Summer Music Detour: Charles Trenet’s “La Mer”

I’m teaching a summer course at the moment, and while the students are quite interested in Rodenbach’s dark novel, sometimes the sun and heat call for a quick break from the novel’s grey and foreboding atmosphere.

Charles Trenet’s “La Mer” is a classic, with its nostalgic 1940s sound that builds to a final stanza where Trenet is accompanied by a full choir. It’s simple to understand but could be incorporated into a more advanced discussion of description. My students are writing descriptions of a place of their choosing and we’ve talked a lot about the choice of nouns, adjectives, and varying sentence structures (I’ve forbid them from using the expression “il y a” for example) to evoke a certain atmosphere rather than a simple list of objects and characteristics.

The lyrics are below, and you may also download a .doc file of them here.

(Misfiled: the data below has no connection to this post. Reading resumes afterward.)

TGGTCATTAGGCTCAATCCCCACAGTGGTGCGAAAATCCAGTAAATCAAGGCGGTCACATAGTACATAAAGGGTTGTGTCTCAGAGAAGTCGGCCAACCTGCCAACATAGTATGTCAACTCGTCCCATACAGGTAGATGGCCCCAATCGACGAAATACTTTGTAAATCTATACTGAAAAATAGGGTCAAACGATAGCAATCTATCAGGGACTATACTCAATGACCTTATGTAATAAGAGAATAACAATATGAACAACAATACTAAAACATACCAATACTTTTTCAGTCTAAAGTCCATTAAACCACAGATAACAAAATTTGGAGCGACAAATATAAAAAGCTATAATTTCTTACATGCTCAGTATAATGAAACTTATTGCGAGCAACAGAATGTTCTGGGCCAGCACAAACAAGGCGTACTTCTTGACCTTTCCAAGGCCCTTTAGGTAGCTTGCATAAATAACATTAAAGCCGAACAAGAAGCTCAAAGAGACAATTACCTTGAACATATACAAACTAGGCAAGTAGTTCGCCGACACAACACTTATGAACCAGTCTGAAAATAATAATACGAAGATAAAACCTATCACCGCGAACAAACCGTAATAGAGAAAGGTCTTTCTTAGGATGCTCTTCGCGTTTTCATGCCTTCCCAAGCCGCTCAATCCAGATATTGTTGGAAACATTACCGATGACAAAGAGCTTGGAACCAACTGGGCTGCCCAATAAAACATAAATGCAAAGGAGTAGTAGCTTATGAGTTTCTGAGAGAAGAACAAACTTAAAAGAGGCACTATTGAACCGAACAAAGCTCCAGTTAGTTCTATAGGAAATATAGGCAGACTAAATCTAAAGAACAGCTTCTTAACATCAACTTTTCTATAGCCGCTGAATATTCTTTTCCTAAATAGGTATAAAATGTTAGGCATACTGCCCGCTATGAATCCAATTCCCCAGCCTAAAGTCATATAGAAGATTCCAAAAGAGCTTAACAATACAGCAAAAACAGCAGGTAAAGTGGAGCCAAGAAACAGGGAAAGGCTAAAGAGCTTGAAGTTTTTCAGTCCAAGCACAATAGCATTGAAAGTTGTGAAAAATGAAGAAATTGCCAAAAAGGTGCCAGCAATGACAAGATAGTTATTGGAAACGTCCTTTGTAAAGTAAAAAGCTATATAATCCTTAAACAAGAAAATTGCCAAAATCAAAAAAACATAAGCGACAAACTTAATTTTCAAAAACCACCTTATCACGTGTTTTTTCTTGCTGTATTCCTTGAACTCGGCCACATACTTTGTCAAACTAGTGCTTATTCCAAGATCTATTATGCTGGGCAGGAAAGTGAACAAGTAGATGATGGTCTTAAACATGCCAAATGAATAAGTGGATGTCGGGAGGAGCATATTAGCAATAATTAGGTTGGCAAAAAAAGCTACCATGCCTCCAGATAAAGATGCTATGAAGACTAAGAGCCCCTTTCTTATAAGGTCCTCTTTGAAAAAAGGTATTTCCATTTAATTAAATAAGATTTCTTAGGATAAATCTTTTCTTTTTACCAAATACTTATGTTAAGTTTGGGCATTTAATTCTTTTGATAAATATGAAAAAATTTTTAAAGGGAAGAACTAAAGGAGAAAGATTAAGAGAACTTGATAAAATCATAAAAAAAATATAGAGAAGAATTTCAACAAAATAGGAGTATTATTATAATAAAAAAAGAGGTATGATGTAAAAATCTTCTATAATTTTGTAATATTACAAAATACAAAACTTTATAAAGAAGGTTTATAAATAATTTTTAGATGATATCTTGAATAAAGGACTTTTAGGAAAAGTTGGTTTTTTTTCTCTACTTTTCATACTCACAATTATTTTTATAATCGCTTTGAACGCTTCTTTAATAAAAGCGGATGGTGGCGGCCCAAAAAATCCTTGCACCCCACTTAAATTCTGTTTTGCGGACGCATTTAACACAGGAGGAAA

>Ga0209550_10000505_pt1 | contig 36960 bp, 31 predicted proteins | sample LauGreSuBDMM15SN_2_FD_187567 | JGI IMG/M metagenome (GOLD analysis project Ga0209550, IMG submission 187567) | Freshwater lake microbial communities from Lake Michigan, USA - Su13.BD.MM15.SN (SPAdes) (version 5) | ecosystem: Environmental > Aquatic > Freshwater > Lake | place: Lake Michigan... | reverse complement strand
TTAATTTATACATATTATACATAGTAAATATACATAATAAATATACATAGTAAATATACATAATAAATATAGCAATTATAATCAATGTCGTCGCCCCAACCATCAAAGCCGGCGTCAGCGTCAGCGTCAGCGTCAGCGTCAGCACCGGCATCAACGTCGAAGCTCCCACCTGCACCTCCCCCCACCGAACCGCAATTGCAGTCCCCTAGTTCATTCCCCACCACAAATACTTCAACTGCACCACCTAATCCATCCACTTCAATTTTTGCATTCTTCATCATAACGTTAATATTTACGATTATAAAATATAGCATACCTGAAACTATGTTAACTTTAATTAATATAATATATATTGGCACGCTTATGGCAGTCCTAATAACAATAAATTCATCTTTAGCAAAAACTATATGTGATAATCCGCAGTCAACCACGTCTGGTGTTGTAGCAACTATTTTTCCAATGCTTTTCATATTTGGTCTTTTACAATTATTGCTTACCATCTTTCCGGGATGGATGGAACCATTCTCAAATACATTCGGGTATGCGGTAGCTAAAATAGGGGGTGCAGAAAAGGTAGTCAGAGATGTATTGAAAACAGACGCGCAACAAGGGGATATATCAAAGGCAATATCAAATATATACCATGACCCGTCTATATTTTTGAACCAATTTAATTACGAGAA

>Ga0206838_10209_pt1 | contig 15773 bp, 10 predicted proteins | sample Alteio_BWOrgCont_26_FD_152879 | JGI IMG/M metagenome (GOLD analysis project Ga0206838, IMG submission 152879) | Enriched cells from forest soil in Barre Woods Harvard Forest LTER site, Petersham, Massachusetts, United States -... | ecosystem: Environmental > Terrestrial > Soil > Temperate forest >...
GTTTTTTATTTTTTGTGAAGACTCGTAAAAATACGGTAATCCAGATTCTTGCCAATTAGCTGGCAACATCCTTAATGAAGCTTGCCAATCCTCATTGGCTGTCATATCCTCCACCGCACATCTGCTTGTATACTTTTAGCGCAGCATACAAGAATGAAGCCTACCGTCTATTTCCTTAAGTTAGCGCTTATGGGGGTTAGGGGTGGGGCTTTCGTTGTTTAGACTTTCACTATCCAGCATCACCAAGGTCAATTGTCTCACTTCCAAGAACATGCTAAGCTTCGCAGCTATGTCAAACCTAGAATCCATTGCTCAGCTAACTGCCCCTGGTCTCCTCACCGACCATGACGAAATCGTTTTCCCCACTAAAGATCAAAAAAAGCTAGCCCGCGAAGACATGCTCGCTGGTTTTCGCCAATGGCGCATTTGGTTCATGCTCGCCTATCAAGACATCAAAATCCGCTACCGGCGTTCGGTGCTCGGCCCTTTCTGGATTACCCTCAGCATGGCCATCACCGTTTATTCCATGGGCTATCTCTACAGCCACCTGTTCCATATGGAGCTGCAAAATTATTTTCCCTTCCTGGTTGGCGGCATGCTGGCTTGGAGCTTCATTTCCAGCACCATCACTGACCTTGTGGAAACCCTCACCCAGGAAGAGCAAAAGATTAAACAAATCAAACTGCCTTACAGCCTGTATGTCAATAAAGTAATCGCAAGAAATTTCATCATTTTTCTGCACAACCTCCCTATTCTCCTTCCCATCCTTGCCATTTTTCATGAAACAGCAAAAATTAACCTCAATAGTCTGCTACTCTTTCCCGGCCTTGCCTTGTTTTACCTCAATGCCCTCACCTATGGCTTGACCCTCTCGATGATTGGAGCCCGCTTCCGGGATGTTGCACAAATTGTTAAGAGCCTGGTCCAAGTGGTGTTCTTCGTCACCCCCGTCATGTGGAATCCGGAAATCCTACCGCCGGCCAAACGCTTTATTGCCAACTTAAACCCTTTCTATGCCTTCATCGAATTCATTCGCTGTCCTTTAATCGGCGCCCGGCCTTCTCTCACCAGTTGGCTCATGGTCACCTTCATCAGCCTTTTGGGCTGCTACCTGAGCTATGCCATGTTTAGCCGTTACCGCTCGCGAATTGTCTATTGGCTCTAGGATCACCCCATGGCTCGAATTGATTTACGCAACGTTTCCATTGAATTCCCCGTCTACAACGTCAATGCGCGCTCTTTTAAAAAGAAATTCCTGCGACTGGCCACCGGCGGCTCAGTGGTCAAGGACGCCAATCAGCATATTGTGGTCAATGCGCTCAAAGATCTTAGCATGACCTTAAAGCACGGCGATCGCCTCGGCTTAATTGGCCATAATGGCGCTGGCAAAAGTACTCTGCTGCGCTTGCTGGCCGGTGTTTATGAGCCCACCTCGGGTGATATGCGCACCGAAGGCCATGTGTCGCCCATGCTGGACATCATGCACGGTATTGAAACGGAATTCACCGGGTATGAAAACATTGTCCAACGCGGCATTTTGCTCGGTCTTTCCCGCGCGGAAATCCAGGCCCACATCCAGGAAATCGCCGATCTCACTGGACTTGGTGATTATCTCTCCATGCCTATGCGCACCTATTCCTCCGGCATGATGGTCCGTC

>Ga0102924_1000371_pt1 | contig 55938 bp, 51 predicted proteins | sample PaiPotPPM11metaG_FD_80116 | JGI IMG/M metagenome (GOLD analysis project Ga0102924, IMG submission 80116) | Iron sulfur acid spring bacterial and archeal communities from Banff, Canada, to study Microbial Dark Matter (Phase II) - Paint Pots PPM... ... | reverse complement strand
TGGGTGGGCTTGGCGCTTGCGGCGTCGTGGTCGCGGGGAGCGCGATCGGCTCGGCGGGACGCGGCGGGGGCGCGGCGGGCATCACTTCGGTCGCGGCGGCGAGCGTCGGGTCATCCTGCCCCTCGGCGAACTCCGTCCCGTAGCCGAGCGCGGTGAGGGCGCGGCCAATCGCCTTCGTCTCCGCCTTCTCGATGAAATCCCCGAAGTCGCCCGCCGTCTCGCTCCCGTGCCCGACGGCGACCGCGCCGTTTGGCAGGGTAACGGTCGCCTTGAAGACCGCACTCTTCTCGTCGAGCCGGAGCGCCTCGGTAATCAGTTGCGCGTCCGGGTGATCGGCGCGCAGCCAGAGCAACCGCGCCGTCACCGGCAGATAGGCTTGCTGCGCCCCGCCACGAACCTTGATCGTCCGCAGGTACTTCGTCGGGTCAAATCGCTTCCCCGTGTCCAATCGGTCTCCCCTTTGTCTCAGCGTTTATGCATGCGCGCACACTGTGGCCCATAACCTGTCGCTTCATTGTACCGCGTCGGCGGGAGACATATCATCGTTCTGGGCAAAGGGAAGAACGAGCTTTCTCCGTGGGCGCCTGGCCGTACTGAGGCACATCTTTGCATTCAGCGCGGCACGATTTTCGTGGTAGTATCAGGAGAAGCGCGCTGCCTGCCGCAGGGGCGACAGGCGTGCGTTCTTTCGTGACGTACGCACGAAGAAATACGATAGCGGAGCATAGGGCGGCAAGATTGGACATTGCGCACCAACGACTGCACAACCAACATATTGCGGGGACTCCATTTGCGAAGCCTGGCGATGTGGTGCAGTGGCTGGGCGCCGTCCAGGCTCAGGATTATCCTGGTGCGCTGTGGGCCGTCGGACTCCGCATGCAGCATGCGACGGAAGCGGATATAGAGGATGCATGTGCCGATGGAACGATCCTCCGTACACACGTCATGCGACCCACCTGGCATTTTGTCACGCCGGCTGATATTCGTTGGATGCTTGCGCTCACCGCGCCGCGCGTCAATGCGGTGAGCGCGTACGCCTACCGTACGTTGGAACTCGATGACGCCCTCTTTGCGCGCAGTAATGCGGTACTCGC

You’ll notice there are many opportunities to discuss various figures de style (métaphore, personnification) as well as les compléments circonstanciels.

La mer
Qu’on voit danser le long des golfes clairs
À des reflets d’argent
La mer
Des reflets changeants
Sous la pluie

La mer
Au ciel d’été confond
Ses blancs moutons
Avec les anges si purs
La mer bergère d’azur

Près des étangs
Ces grands roseaux mouillés
Ces oiseaux blancs
Et ces maisons rouillées

La mer
Les a bercés
Le long des golfes clairs
Et d’une chanson d’amour
La mer
A bercé mon cœur pour la vie

Charles Trenet in 1977

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